ROSH HASHANAH (EREV) — 5773 — Standing at the Golden Gate

28/09/2012 at 09:35 Leave a comment

“The Golden Gate”

 

Erev Rosh haShanah — 5773

Neil F. Blumofe

16 September 2012

On the plane on a recent return from Israel, I was sitting next to two young men – a haredi man (quite religious bedecked in a black hat and frockcoat) and also a young man who was hiloni (secular), who was bareheaded and open-collared and quite passionate about science and the potential of a cure for cancer that could be discovered with diligent research.  As the three of us spoke, it became quite clear that I was a combination of the two – I looked more like the scientist, with my purple guayabera shirt, yet I was wearing a kippah and eating the kosher in flight food, preordered.  The three of us had an open conversation – after mentioning that I was a rabbi, both men were surprised that there were committed Jews, especially out of the New York metropolitan area, on such a continuum – that it was not an either/or proposition about dress, decorum, or belief.

We began to speak about Jewish life in America – specifically in Texas – or rather, outside of Israel and Brooklyn.  The conversation was in English, Hebrew, and, as happened a couple of times in the conversation – there was a pause until the appropriate Yiddish word could be found.  While I was regarded with a bit of initial suspicion by both men, it was telling that we all realized that a relationship with our common tradition was bigger and more complex than each of our individual paths.  And while it was difficult to agree on much in terms of accepted practice – the fact that we were sitting together for over eleven hours enabled us every so often to pick up where our conversation had ebbed, and ask for clarification or further explanation about particular matters that we were considering – this experience was both exhausting and personally rewarding.

I don’t know if the world became more clear or radically shifted as a result of our conversation – yet from my perspective, certainly there was more curiosity from both men regarding one who chooses to stand firmly in this world while committing oneself to traditional Jewish practice. I believe that the normative idea of who is Jewish changed imperceptibly on that flight and as we gather this evening in our sanctuary, streaming from our own homes – we too can notice difference and diversity among ourselves.

As we enter this New Year together, we are all scattered in terms of our current economic situation, the tranquility of our personal life, and the tumult or paucity of our belief system.  We may be present this evening out of service to another, or fulfilling a critical act of personal desperation.  We may enjoy our gathering yet be stymied by our prayers – we may want to lift our voices to sing and participate, yet not be confident that our voice will carry or that the appropriate words will form.  More than anything else, we may want a reassuring hand in ours, or a bright smile so delightful, that it will scorch our face – marking it with a lasting connection and a feeling of home.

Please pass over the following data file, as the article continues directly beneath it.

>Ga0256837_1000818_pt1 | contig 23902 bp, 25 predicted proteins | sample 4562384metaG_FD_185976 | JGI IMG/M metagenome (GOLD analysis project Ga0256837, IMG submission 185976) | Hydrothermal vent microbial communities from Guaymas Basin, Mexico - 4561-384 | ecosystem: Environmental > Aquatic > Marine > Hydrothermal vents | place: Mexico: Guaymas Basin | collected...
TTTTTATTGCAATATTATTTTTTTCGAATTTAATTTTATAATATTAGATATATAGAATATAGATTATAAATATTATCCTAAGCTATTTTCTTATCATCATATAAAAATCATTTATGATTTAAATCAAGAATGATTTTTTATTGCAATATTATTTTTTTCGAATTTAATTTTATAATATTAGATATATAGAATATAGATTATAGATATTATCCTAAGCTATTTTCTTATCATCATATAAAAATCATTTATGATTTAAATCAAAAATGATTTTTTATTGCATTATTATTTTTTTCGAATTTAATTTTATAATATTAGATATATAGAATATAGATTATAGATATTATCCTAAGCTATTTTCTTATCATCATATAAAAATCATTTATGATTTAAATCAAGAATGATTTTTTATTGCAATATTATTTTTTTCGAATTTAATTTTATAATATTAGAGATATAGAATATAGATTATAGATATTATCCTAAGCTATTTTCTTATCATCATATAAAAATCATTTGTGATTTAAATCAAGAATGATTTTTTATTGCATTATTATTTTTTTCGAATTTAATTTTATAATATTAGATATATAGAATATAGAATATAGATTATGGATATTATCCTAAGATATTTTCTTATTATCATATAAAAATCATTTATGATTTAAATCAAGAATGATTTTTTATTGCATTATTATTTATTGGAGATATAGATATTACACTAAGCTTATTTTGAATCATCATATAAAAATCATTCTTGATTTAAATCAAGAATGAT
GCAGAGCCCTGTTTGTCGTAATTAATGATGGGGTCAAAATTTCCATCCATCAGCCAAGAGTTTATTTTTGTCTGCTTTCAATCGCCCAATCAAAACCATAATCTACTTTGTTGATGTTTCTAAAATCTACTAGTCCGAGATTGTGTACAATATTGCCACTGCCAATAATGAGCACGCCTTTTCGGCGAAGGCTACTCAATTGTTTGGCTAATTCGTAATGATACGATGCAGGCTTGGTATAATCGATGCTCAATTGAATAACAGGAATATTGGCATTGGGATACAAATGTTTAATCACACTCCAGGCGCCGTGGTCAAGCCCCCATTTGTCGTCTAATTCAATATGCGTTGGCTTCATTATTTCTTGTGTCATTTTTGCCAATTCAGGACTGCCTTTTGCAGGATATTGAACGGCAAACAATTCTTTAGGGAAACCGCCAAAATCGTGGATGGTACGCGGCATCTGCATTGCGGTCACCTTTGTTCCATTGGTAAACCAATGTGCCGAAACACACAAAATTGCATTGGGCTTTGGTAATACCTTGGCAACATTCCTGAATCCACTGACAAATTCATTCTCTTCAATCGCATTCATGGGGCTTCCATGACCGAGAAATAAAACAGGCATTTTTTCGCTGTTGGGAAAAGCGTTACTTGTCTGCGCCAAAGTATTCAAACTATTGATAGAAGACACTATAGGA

We all may want something different – something vaguely profound to happen or something concrete – for a certain person to turn and say hello and gut yontif.  An early 20th century Hasidic master, Rabbi Aaron Roth wrote that each of us should not sequester ourselves – that we should seek out company and not be alone, no matter what our pain or reticence to connect.  When we feel that we are falling asleep, a person should go among people who are awake and where a light shines brightly.  In order to thrive, we need each other, and we need each other to be spiritually vibrant, in order that we can say at any moment, achein yeish haShem bamakom hazeh, v’anochi lo yadati – surely God is in this place and I did not know it.

May we know the stakes of what we are doing – I ask that we not just slip in here and then slip out again, unnoticed – that we are a mere passerby, as the river of this community flows on.  Rather on this day, when we make it known that our world is renewed again, may we stand tall and awake, and purposefully wade into the water, allowing the depth and the temperature of the water and the churn of the current surprise us.

While we wouldn’t readily admit it – I think the three of us on that airplane saw the illuminated face of the Divine Presence – the shechinah – in each other’s faces and there was gratitude for having shared such an experience.  Tonight can we not see that emblazoned visage captured in the expressions of our neighbors sitting so near to us?  May we encourage each other?  May we depend on each other?  May we truly transform each of us from our variegated places into a single kehillah kedosha (holy community) and may we feel the hotness of another’s shechinah on our faces?

May we not try and convince each other of the rightness of our cause or look upon each other as grist for our mill.  May we find this moment in itself to be reason enough to gather and may our gratitude shine in all that we do.

While in Israel a couple of weeks ago, I had the opportunity to have a day in Jerusalem – and while in Jerusalem, I love to encounter the Old City – bustling with life and with such different and contradictory smells, wares, and truths – years ago, when I was student in Jerusalem, I would walk for hours around the Old City – both within its walls and around its outer perimeter.  I would marvel at the different gates – starting in the Muslim Quarter – passing by Lion’s Gate, and Herod’s and Damascus Gate – turning towards the Christian Quarter and the New Gate and then to the Armenian Quarter – Jaffa Gate and Zion Gate and around to the Jewish Quarter and the Dung Gate – and finally, to the eastern side of the Temple Mount and the sealed Golden Gate.